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ORIGINAL ARTICLE
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Impact of health education on knowledge, attitude and practices regarding hand-hygiene amongst school children aged 10-12 years in Pune: An interventional study


1 MBBS, Sr Manager, Plum Health, Pune, Maharashtra, India
2 GSO1 Med (ESM), Army HQ, New Delhi, India
3 Professor, Department of Community Medicine, AFMC, Pune, Maharashtra, India
4 Scientist 'E', ICMR, New Delhi, India

Correspondence Address:
Swati Bajaj,
Department of Community Medicine, AFMC, Pune - 411040, Maharashtra
India
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Source of Support: None, Conflict of Interest: None

DOI: 10.4103/jmms.jmms_81_22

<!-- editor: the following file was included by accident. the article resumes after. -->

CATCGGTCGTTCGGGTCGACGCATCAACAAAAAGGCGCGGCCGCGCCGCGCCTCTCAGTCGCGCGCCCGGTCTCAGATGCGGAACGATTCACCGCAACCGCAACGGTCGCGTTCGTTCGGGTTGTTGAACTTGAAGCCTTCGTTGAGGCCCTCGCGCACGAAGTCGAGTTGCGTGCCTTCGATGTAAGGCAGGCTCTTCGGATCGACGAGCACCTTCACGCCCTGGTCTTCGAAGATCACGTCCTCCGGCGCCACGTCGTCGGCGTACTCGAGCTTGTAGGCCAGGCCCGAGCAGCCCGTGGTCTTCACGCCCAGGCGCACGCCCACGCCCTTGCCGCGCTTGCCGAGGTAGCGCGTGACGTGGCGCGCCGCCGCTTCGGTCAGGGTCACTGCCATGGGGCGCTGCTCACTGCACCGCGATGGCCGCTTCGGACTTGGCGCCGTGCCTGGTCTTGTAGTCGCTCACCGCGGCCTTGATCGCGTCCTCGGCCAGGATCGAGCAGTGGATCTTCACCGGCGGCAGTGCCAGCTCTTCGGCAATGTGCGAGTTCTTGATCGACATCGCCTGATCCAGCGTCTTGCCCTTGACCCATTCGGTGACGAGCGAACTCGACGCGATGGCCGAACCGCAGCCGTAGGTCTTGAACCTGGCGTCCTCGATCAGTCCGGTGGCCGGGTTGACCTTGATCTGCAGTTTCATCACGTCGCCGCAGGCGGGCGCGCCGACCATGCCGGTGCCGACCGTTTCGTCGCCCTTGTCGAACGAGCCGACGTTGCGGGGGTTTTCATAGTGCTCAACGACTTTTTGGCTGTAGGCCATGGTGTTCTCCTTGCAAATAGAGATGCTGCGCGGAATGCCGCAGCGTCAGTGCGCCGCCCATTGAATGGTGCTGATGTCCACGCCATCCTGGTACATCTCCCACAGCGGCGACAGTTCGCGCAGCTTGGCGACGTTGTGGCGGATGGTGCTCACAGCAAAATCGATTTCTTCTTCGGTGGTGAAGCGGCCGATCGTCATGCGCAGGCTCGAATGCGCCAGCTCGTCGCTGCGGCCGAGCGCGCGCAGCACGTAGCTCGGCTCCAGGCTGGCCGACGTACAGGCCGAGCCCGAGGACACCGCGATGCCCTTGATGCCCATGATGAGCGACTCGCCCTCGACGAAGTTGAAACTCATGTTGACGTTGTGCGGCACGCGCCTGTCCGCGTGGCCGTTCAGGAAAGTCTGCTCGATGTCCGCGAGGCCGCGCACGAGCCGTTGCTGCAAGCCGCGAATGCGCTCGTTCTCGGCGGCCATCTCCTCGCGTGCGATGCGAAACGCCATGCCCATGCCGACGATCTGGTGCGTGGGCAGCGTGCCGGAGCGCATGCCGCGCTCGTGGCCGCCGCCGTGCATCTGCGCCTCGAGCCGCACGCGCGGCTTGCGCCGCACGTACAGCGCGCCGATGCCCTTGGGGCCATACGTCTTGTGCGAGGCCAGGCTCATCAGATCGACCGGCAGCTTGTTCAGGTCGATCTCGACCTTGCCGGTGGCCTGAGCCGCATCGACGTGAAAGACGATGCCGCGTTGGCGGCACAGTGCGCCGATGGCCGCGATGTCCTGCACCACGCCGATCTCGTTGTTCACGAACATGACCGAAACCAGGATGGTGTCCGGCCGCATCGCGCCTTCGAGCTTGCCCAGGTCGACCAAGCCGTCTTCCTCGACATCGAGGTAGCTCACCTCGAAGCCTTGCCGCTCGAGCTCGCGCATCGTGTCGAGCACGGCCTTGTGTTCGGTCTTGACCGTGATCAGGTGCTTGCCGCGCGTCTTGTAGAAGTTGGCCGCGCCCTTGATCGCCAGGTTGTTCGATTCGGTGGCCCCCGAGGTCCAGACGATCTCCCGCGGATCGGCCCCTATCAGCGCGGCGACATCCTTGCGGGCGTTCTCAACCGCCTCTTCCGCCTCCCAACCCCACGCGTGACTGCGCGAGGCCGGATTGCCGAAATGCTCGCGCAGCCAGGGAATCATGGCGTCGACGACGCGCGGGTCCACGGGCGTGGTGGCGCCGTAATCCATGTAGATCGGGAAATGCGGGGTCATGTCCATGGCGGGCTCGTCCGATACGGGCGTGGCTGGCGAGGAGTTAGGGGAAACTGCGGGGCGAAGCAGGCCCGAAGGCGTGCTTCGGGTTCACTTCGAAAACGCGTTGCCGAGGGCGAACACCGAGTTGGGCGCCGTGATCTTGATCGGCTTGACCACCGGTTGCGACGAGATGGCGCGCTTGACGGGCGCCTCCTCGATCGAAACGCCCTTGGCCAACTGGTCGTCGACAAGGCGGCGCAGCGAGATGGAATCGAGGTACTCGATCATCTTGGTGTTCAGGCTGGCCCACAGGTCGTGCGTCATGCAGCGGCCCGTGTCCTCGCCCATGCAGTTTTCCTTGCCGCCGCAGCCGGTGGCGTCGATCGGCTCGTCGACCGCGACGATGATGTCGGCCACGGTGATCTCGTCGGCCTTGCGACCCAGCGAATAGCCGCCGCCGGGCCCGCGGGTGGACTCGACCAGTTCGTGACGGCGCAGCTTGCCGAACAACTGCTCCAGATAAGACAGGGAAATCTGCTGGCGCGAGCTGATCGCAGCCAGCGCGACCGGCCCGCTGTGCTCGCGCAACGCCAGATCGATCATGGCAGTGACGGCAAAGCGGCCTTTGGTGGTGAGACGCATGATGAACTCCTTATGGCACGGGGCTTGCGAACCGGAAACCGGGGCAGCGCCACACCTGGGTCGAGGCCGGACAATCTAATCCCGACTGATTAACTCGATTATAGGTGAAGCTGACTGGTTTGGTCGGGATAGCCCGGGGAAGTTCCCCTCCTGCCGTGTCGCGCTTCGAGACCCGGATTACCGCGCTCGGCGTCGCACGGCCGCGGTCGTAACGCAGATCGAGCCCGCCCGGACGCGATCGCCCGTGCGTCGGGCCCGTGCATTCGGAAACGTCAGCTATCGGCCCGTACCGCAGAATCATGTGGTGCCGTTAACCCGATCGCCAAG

Background: Hand hygiene in school children is a widely recognized low-cost effective intervention for the prevention and control of many infectious diseases. Health and hygiene education in schools is now a part of the “Swachh Bharat Abhiyan” and is being implemented across most schools in India. Objectives: This study was carried out to assess the impact of intervention in the form of a health education package on change in knowledge, attitude, and practices (KAP) regarding hand hygiene among school children. Methodology: A prepost interventional study was carried out in a school located in an urban area of Pune, Maharashtra, to evaluate the effectiveness of health education intervention on KAP regarding hand hygiene among school children. A total of 115 children in the age group 10–12 years were included in the study. The baseline KAP was measured using a pretested validated questionnaire followed by intervention in the form of health education through health talks, interactive sessions, videos, and demonstrations. Postintervention assessment of KAP was done using the same questionnaire. Results: The mean age (± Standard Deviation) of the study participants was 11.2 (±-0.712) years. Boys comprised 65.2% of the study population and the remaining 34.8% were girls. The baseline survey showed that only 3.5% of school children were aware of the correct method of handwashing which improved significantly to 91% postintervention. None of the children knew the names of the diseases prevented by handwashing preintervention. This changed postintervention, where 27.8% said it prevents diarrheal diseases, 20.0% said it prevents common cold, and 52.2% said it prevents both. The practices regarding handwashing before eating meals at home, after using toilet facility, after coughing/sneezing, and after playing outside improved significantly postintervention. Conclusion: Health education is an effective intervention to improve hand-washing practices among school children and bring about behavioral change for disease prevention.


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